Dominique Ansel’s ABC of Pies

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Eight years baking pastry at Fauchon in Paris, six years as Daniel’s pastry chef…You would imagine that Dominique Ansel was a master of dough. But, he will be perfectly frank, he wasn’t totally prepared for American pies. “Crust is a new thing for me,” he confides, soft-spoken, surprisingly unassuming. “Here in our kitchen, each person has their own family recipes.”

Pie Nights are sold out, so order online. Silk Chocolate Ombre Pie with Mascarpone Whipped Cream.

No way could I move fast enough. As soon as I saw the alert about “Pie Nights with Dominique,” they were already fully subscribed. The rush of reservation seekers crashed the site. I definitely could not get a seat for the first Pie Night, Wednesday, September 14.

A pot pie designed for dark meat chicken lovers with a dividend of pork belly.  

At Pie Nights – there would be three sessions each Wednesday and Thursday in September, $45 per person — guests can have unlimited slices of 11 different pies, sweet and savory, with “a glass of bubbly” as the team circles with homemade ice creams to make any pie à la mode. And take home treats, too.

I wrote the in-house publicist, asking if I could come as an extra on the first Pie Night. I mentioned my 218,000 followers on Twitter, many of whom would certainly want to order pies during the very limited time they were available. Impossible, she responded, “due to very limited seating in our shop.”

To many of his fans, the chef is a rock star. See how she clutches his hand in both of hers.

But she’d spoken to Dominique, and he would like me to try the pies. He was offering to make pies just for me. I was invited to come for a private tasting in his Seventh Avenue South Dominique Ansel Kitchen. She sent a menu and pictures. All of the pies are paraded online – porn for pie-fans like me. Also, they’re available for preordering to pick up during the weekend following each Pie Night.

Will he pose for a photo? Ansel’s enthusiasm seems matched by his cordiality and good nature.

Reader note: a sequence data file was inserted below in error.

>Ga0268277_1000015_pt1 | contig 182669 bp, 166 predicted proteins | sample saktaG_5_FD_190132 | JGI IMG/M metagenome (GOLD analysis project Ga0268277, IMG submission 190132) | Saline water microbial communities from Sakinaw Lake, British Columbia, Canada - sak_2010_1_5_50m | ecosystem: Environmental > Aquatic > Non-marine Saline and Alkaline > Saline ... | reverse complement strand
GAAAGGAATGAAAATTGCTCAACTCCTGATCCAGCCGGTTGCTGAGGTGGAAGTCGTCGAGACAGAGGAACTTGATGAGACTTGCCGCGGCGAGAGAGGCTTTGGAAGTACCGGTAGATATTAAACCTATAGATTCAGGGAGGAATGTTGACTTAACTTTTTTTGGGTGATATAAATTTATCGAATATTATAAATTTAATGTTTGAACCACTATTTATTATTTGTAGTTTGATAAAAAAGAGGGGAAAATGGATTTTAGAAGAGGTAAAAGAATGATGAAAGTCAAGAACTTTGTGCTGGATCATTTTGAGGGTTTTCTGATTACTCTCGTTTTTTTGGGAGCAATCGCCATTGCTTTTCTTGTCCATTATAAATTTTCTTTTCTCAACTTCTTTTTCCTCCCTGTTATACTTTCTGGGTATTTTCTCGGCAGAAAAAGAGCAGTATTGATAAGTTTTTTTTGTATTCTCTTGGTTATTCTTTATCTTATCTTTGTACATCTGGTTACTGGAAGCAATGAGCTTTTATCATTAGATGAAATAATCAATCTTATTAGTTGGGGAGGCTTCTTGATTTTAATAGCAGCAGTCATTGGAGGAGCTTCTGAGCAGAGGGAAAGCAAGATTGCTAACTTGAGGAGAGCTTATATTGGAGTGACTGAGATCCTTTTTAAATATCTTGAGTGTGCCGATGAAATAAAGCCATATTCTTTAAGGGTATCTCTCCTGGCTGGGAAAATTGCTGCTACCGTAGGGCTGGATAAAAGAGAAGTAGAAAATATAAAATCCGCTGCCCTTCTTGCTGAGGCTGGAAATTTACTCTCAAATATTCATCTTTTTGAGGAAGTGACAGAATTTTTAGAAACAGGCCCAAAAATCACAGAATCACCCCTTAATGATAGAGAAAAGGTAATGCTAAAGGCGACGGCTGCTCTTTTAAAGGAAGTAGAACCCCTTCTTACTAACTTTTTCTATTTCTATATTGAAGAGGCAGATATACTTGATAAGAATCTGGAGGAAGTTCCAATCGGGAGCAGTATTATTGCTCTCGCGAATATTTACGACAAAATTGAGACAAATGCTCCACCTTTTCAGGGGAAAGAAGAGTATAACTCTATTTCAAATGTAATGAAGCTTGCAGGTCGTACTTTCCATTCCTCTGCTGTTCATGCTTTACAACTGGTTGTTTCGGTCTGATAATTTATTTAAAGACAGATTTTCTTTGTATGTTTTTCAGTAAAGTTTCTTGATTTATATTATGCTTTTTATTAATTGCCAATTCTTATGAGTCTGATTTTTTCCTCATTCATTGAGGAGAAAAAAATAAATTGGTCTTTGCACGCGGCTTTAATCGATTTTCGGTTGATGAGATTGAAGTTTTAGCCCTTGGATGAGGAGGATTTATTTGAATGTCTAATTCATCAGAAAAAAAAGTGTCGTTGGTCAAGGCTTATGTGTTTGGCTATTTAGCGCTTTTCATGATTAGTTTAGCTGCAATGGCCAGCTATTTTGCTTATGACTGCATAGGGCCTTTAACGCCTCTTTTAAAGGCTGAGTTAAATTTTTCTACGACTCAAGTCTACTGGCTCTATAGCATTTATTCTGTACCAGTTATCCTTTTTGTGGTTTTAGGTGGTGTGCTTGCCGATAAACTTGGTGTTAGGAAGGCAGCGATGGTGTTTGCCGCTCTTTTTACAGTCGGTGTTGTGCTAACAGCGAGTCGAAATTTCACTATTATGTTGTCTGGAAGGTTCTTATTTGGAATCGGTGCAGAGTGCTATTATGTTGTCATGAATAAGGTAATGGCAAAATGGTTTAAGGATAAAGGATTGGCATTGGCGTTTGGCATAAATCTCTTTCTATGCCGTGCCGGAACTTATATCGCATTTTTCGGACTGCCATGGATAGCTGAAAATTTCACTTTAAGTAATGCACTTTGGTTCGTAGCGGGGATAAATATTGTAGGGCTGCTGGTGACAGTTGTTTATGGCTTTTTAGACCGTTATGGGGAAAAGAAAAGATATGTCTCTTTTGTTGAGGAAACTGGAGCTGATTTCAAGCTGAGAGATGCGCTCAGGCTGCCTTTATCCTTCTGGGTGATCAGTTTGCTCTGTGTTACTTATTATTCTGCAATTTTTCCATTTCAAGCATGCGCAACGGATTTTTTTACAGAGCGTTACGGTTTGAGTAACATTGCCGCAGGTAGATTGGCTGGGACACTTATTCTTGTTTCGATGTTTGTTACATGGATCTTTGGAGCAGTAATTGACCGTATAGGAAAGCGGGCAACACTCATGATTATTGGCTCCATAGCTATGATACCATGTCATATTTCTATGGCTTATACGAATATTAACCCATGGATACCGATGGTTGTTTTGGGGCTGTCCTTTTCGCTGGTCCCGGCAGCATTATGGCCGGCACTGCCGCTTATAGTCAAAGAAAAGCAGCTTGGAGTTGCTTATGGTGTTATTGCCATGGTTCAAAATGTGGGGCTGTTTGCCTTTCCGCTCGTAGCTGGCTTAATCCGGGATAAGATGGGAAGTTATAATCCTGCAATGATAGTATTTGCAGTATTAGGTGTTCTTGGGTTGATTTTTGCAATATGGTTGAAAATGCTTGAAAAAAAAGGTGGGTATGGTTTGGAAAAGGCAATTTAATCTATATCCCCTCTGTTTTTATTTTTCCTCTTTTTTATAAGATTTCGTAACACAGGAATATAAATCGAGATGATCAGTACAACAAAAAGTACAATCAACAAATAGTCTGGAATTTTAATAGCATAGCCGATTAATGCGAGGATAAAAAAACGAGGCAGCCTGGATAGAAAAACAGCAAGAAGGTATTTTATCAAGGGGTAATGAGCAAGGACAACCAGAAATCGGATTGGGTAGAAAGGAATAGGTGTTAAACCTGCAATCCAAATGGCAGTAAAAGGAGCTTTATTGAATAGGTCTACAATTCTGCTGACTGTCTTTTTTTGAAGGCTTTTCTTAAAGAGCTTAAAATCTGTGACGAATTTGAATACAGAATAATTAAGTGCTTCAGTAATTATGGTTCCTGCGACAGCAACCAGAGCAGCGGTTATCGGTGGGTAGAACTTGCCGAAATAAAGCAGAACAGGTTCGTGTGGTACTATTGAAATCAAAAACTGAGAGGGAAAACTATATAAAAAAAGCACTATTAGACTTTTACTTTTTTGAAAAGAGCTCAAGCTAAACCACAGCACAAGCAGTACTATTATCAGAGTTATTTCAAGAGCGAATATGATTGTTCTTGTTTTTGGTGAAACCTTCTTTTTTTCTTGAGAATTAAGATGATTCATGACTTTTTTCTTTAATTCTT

I’d totally missed out on the Cronut sensation. Dominique Ansel Bakery began as a little bakeshop at 189 Spring Street that opened in November 2011. I don’t hang out much in bakeries because I eat out six nights a week and have more than my share of desserts. I wasn’t aware that Ansel’s place was named the best new bakery of 2012 by Time Out New York. And “Best Bakery of 2012” by Metromix (what is Metromix?).

He has asked me to come down to the original bakery on Spring St. I might get a Cronut at last.

Then came the Cronut. No New Yorker even mildly obsessed with food could miss the Cronut madness. Ansel’s fried and cream-filled romantic dalliance between a croissant and a donut made “The Jimmy Fallon Show” and “Good Morning America.” Lines formed outside 189 Spring Street before the sun came up.  The Cronut was the precursor of “Hamilton.” You could only buy two, so others could have some. Eater kept hourly tabs of “Cronut Mania.” Bloomberg’s Ryan Sutton reported “Cronut scalping.”

Would it go into my obituary? Would they say she wasn’t a serious food critic because she never tasted a Cronut? What does it mean to have 218,000 Twitter followers, if not one offers to pick up a Cronut for you? I’m trying to untarnish my image with this pie alert.

Monolithic steps provide seating for lunch or snacks, savory and sweet. Some baked to order.

I’m early at the bakery-café last Wednesday. A few outdoor tables are still occupied. I take photos of the pastry vitrine. I settle on a tall stool at a counter where water waits –Fiji and something fizzy. Between my table and the window is a wooden monolith with steps where customers can sit, sipping coffee with sweets or savories delivered by a server.

Order the heirloom tomato tart with fresh ricotta soon because it’s gone after Pie Nights.

The guardian flack introduces the man in his classic white jacket with sleeves neatly rolled. He is tall and thin with close- cropped hair, emphatic dark brows and looks very young considering the dark near-beard that is scarcely more than a mephistophelian 5 o’clock shadow. Two waiters follow with our four pies.